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Sale of MGH gives rise to series of tough questions

Guest op-eds

August 12, 2012
Robert Kulisheck , The Mining Journal

It appears that financial and programmatic challenges confronting Marquette General Hospital require that it be sold to a for-profit organization that will have the ability to continue to provide quality services to our community.

It also appears that Duke LifePoint has the financial resources, medical expertise, practical experience and a management philosophy that would enable it to successfully operate a regional medical facility in Marquette. While I am very much in support of this sale, I have requested that the Attorney General's Office address the questions noted below in its final report.

First, it has been reported that Duke LifePoint's $500 million offer includes $15 million to fund a new MGH Foundation. This new MGH Foundation is of significant local interest because for most of the past century MGH and its predecessors were granted tax exempt status by the City of Marquette, Marquette County and the local school districts.

Now that this tax exempt nonprofit hospital is being sold, Michigan law requires that a new independent foundation be created to serve as the repository for the "profits" from the sale. The board of this new foundation will then, on an annual basis, distribute dollars back to the community for "health related purposes."

How was the $15 million sum for the Marquette General Foundation determined? Who will select the members of this new board? Will membership on the foundation board be governed by term limit provisions? Will membership on the foundation board be limited to residents of areas in which units of government had previously granted MGH tax exempt status? How and by whom will the geographic boundaries for the area to be served by the new MGH Foundation be determined? Will foundation funds be distributed across the Upper Peninsula, or only in those areas previously granting MGH tax exempt status? How and by whom will the definition "health related purposes" be determined?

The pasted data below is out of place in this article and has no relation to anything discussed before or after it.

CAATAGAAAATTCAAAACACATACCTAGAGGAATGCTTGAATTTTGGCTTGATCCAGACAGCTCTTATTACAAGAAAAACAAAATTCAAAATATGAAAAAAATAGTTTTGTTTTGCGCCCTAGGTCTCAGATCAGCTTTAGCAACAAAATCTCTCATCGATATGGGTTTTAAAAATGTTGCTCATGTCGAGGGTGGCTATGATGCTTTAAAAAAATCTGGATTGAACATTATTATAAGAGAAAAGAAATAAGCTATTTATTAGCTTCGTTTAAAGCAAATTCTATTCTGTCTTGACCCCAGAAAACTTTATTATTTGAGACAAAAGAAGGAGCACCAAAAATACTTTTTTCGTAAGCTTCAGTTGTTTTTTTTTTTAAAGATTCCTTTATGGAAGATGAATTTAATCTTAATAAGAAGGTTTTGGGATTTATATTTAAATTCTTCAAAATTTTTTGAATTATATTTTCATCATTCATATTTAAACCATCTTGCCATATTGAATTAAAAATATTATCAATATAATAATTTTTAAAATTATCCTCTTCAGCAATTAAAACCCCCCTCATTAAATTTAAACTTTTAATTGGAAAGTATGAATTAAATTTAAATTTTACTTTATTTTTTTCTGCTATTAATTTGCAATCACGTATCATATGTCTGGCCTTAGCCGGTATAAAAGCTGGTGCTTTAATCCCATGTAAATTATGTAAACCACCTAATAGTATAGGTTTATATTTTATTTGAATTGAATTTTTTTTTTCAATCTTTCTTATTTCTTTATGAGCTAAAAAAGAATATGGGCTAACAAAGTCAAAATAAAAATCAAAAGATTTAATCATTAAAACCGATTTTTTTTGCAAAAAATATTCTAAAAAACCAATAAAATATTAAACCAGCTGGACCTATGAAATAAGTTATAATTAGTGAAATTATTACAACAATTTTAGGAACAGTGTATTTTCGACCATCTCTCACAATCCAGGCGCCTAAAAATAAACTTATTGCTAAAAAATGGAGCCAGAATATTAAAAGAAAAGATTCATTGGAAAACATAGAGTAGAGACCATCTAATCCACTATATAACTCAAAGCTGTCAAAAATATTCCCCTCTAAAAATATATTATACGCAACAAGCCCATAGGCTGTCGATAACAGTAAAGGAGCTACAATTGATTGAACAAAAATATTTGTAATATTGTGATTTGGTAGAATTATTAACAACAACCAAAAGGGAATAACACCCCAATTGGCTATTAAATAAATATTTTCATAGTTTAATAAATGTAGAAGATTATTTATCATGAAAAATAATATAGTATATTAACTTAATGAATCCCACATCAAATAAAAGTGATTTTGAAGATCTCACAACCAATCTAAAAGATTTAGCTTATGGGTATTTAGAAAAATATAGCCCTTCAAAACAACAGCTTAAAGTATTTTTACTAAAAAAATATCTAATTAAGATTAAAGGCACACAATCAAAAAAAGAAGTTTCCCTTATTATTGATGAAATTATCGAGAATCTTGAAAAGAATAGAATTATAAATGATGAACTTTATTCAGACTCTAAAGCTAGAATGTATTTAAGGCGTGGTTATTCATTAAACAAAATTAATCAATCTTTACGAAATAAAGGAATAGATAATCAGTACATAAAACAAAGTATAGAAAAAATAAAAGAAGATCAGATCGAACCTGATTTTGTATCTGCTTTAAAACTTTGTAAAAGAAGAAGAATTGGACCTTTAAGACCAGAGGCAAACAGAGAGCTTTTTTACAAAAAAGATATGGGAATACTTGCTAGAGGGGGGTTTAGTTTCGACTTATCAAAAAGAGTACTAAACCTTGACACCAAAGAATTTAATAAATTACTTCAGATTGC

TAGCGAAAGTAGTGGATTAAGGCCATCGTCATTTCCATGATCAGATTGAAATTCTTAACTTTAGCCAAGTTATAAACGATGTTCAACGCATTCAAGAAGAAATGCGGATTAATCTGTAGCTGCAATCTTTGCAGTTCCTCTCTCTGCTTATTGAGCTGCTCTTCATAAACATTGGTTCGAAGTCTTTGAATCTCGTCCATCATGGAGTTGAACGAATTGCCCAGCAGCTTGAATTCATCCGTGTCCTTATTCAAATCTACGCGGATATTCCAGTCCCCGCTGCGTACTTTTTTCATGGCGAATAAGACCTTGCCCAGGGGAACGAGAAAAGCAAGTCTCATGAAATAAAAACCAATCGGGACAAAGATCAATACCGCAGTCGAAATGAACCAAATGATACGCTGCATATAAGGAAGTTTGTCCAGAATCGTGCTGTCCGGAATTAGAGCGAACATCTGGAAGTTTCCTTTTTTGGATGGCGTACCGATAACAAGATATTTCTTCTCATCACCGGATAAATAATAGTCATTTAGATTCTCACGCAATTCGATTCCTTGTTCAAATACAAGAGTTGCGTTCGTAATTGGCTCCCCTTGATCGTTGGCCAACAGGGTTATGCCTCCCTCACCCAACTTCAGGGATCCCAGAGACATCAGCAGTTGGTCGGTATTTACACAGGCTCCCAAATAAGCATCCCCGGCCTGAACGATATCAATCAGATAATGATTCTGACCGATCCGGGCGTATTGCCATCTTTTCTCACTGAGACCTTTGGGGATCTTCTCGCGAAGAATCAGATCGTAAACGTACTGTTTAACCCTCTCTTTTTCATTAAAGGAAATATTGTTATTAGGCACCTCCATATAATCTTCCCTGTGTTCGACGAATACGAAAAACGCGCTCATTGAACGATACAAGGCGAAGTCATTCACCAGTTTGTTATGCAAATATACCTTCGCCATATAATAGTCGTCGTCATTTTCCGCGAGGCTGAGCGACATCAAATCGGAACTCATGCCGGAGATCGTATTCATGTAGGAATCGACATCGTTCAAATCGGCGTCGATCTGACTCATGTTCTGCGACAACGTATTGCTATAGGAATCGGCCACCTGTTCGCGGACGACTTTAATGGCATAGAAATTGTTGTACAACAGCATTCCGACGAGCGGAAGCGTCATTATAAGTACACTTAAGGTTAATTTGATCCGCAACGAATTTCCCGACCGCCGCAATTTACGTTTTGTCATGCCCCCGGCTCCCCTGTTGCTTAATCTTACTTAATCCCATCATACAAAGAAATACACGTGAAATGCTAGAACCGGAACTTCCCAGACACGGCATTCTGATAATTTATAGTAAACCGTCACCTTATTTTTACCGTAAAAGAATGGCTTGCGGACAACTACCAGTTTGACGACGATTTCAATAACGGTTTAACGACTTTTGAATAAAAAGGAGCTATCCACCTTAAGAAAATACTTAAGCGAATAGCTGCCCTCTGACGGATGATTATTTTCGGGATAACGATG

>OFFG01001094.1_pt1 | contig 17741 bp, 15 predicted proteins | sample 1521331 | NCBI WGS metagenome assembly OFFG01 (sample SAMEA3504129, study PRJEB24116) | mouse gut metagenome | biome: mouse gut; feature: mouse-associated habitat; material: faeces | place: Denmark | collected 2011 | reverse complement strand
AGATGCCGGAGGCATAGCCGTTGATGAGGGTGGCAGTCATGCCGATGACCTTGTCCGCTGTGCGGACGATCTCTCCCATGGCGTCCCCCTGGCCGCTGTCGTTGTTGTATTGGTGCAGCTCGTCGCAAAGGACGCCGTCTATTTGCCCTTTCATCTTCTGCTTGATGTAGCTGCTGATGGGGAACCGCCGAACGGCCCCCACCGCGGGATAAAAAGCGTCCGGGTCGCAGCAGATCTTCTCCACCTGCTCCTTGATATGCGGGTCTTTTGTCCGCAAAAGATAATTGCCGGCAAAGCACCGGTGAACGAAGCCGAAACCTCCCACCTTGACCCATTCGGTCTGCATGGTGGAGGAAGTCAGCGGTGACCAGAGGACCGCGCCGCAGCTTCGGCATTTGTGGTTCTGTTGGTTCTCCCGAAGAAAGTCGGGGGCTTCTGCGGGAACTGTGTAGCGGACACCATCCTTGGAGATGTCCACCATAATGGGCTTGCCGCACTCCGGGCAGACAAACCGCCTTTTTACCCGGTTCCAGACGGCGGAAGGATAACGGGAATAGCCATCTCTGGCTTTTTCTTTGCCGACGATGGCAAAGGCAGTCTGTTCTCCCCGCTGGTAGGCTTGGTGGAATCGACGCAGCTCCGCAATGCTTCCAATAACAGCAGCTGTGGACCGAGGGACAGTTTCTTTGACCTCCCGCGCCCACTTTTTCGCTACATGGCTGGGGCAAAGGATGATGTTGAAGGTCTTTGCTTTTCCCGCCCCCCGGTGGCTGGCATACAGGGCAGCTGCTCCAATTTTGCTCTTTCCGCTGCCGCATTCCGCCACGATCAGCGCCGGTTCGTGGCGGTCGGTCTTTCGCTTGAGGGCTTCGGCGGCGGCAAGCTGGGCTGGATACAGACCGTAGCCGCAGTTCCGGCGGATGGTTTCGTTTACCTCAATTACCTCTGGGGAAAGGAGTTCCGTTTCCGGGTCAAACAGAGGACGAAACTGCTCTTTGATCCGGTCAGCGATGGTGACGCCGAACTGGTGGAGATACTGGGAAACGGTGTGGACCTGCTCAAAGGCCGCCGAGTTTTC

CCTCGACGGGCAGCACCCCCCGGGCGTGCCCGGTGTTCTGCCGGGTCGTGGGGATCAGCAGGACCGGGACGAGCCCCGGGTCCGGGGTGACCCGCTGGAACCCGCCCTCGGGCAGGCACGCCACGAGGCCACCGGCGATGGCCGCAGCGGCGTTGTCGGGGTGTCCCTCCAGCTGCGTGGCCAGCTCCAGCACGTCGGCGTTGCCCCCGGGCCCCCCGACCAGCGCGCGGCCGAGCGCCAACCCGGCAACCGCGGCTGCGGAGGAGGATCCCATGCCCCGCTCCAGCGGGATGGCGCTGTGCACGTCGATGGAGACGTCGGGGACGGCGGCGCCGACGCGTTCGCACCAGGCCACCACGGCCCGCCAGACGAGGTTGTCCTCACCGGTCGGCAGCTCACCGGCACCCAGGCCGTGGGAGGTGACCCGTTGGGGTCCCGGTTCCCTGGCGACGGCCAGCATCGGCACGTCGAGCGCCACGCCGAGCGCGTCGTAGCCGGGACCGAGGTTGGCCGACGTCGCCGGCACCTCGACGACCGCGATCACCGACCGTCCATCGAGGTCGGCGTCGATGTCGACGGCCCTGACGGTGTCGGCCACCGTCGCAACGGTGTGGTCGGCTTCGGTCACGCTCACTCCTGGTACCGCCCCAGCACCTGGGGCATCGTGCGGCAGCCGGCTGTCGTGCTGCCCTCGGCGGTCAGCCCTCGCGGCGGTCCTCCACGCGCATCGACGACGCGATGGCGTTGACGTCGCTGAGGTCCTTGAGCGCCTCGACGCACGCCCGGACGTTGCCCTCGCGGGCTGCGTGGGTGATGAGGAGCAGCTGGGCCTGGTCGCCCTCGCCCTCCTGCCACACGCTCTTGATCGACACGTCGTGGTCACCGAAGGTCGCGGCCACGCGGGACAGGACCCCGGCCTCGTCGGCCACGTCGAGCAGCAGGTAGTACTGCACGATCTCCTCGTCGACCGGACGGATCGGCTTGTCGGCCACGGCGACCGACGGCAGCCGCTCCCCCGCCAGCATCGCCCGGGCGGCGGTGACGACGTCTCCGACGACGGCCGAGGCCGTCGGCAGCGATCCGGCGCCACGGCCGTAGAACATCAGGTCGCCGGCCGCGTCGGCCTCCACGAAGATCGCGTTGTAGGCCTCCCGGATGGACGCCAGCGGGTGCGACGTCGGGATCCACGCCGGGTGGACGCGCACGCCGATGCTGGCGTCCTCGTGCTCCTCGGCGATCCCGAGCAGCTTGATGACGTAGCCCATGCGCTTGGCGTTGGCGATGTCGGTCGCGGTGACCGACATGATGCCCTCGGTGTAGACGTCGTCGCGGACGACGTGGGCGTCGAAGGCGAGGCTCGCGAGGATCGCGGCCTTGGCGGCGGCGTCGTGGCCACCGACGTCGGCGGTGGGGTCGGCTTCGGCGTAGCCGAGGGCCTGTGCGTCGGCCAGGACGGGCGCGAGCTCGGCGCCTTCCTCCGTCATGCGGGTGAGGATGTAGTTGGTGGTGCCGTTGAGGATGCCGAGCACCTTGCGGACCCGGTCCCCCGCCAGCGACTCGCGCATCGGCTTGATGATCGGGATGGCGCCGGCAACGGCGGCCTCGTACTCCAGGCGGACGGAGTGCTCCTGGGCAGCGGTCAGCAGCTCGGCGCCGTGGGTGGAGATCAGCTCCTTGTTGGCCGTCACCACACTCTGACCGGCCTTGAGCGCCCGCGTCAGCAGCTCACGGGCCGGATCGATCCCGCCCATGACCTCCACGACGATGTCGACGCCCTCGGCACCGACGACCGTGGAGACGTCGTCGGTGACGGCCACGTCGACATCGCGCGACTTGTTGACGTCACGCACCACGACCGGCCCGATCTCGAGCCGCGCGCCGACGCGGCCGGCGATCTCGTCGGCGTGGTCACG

Second, the new hospital in Marquette will become a major part of the local tax base. As such, local units of government and school districts will need information that will help them anticipate future tax revenue. It is recognized that a final assessment cannot be done at this time. However, answers to the following questions would be very helpful.

What items listed as part of the $500 million total purchase price will become part of the assessed value of the new for-profit hospital? What is a current rough estimate as to the amount of tax revenue that will be generated for local units of government?

To what extent would passage of pending legislation calling for the elimination of the Michigan's personal property tax reduce the amount of anticipated tax revenue from noncapital equipment owned by the new hospital?

Third, Michigan Law requires that the Attorney General's office must protect charitable assets and review the sale of nonprofit organizations. This requirement does not affect the sale of for-profit hospitals.

With this in mind, what safeguards are built into the current sales agreement to ensure that if the hospital in Marquette is subsequently sold to a different for-profit organization that future owner will be bound by the promises that Duke LifePoint has made to the Marquette community? For example, will all subsequent for-profit owners of the hospital be required to continue to provide comparable indigent care and core services?

The Attorney General's Office has provided a preliminary response to a number of these questions.

Of most immediate significance, the Attorney General's Office reports that deliberations concerning MGH Foundation board membership criteria, areas to be served and rules governing the operations of the new foundation are continuing. Estimates of tax revenue to be generated by the new hospital will not be part of the Attorney General's review.

Duke LifePoint will provide indigent care and core services for the next 10 years and will not sell the hospital for 10 years. The Attorney General will confirm that the sum of $15 million allocated for the new MGH Foundation satisfies state standards.

In that many decisions concerning this sale are still being made, this would be an ideal time for local officials to contact the Attorney General's Office and offer their opinions on issues affecting the local community.

It might also be appropriate for local officials to begin to calculate the amount of tax revenue that will be generated by this new hospital.

Editor's note: Robert Kulisheck is a long-time resident of Marquette and a former city commissioner and mayor of Marquette. He is currently chairman of the Marquette City Charter Commission, a member of the Marquette County Board of Health and is president of Propylon Nonprofit Housing Corporation, an organization providing housing for 18 extremely low income, severely handicapped individuals.



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